20,000 or so years ago the earth was a colder place. Glaciers covered much of North America, including many states that currently are home to Magicicada, and other species of cicadas. There were glaciers in Wisconsin as recently as 9,500 years ago. The area below the glaciers were dominated by taiga, a landscape dominated by sappy evergreens and grasses (mastodon food). Florida was three times the size it was today.
Map from the NOAA.
What I’m curious about is this:
- Where were the Magicicada 20-10 thousand years ago? Did they exist in a primordial form some place in the primordial woodlands of mega-Florida?
- How did deciduous trees (oak, maple, ask, etc) spread northward, and how did the Magicicada spread with them?
- Did the spread of deciduous trees northward into America play a part in the unusual life cycle of Magicicada, including the long lifecycle and 4 year accelerations?
- Were the Neotibicen and Neocicada also living in mega-Florida or perhaps Mexico, and then spread northward as temperatures rose?
- Were Okanagana able to exist in the colder, evergreen-dominated taiga of the time of the last glaciers?
For some reason this stuff intrigues me. Thank goodness my local library has a Jstor account.
I felt bad about always using an illustration of North American cicadas, so I made a Green Grocer cicada for Australian fans.
Get this image on a shirt, mug or even a pillow case via CafePress (the mugs are the most affordable).
Here’s something for Windows users: cicada cursors.
If you like to customize your PC, you can swap out your cursor with a cursor shaped like a cicada.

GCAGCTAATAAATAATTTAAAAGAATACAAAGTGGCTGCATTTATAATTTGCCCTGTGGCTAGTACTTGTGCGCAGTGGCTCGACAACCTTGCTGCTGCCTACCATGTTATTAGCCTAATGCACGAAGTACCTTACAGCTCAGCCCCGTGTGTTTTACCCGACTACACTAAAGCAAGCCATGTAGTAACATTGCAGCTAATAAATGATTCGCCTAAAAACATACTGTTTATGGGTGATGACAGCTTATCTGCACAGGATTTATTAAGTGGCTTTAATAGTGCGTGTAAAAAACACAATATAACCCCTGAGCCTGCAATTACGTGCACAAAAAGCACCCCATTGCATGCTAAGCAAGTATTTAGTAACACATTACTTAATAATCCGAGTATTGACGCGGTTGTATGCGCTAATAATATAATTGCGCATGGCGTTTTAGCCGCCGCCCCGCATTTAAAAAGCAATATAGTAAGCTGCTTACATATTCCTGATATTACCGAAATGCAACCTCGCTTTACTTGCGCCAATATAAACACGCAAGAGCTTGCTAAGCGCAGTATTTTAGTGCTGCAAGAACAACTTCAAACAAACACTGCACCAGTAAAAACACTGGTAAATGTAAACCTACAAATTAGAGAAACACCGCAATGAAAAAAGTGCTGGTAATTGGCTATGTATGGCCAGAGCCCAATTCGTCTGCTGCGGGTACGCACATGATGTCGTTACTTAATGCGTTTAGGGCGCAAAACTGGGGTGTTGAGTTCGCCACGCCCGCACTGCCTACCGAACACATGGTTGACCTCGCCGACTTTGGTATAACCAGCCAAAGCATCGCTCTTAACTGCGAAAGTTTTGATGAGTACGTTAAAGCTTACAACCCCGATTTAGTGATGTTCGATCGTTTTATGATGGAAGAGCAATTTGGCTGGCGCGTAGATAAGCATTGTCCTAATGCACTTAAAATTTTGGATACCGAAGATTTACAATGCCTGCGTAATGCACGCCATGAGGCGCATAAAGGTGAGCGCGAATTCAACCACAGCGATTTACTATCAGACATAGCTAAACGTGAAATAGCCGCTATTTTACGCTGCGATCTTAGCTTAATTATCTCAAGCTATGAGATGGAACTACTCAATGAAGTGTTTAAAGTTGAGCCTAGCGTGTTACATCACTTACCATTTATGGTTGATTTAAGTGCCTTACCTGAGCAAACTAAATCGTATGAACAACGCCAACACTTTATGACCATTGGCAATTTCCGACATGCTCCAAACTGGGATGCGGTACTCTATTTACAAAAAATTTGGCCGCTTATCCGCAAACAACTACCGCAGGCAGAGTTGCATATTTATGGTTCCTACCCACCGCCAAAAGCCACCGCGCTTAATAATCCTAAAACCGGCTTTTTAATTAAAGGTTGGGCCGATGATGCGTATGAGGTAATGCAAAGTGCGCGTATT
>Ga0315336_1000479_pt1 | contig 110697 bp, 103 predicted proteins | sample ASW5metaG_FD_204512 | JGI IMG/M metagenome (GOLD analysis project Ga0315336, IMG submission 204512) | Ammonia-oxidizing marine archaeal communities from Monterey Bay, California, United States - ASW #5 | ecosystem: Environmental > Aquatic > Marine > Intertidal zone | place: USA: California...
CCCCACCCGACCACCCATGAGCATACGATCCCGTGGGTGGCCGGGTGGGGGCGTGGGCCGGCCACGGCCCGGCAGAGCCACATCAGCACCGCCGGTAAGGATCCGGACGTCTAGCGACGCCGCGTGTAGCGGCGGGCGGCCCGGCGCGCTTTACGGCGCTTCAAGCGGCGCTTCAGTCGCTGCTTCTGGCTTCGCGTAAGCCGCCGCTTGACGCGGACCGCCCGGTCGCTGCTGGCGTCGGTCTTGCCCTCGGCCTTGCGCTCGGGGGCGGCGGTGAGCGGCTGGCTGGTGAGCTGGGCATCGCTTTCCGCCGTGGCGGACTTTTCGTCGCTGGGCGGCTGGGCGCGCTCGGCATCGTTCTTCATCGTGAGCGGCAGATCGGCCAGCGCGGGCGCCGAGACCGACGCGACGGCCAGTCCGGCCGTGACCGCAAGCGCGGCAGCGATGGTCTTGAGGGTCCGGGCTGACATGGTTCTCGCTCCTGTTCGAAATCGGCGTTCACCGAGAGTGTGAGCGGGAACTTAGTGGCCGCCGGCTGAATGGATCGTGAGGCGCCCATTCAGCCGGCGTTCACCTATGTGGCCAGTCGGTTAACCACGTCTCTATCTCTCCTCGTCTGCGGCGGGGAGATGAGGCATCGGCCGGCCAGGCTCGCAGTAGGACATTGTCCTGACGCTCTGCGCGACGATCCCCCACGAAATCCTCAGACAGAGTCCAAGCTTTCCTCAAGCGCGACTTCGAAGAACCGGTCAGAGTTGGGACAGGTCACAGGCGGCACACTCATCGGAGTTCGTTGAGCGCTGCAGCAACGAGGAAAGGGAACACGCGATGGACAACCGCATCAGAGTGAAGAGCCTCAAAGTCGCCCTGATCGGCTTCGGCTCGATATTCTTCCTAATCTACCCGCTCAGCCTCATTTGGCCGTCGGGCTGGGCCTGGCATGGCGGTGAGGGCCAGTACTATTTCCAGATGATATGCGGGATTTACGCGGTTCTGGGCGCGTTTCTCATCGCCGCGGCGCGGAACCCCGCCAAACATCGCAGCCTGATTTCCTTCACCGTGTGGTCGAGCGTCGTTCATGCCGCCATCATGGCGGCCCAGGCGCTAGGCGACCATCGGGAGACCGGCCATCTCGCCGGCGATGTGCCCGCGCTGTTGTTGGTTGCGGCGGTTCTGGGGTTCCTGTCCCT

Download the cicada cursor it today (download and unzip).
Here’s a tutorial for changing your cursor.
I have no idea if you can change the cursor on a Mac or mobile device.
Update! Try the new Magicicada cursor (.cur file in .zip file)!
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Between now and the spring, I have to spend some time labeling the unlabeled species of cicadas on my site.
Various Tibicen Species
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Any cicada fans who speak German, or are in Germany?
Sonja Beeker of the German radio program Neonlicht interviewed me last week. You can download the mp3 of the video from this page. It was my favorite interview of the season, believe it or not.
Here is a description:
Sie sind so klein. Aber sie machen einen ohrenbetäubenden Lärm. Schon eine einzige Zikade reicht, um einem den Schlaf für die Nacht zu rauben. Was aber, wenn Milliarden von Zikaden nach 17-jähriger Reifezeit schlüpfen und über die USA herfallen? Dann wird’s laut. Ein bisschen eklig. Vielleicht aber auch lecker. Wie man’s nimmt. Unsere Reporterin hat ein paar Ostküstenbewohner besucht, die sich auf die Plage vorbereiten.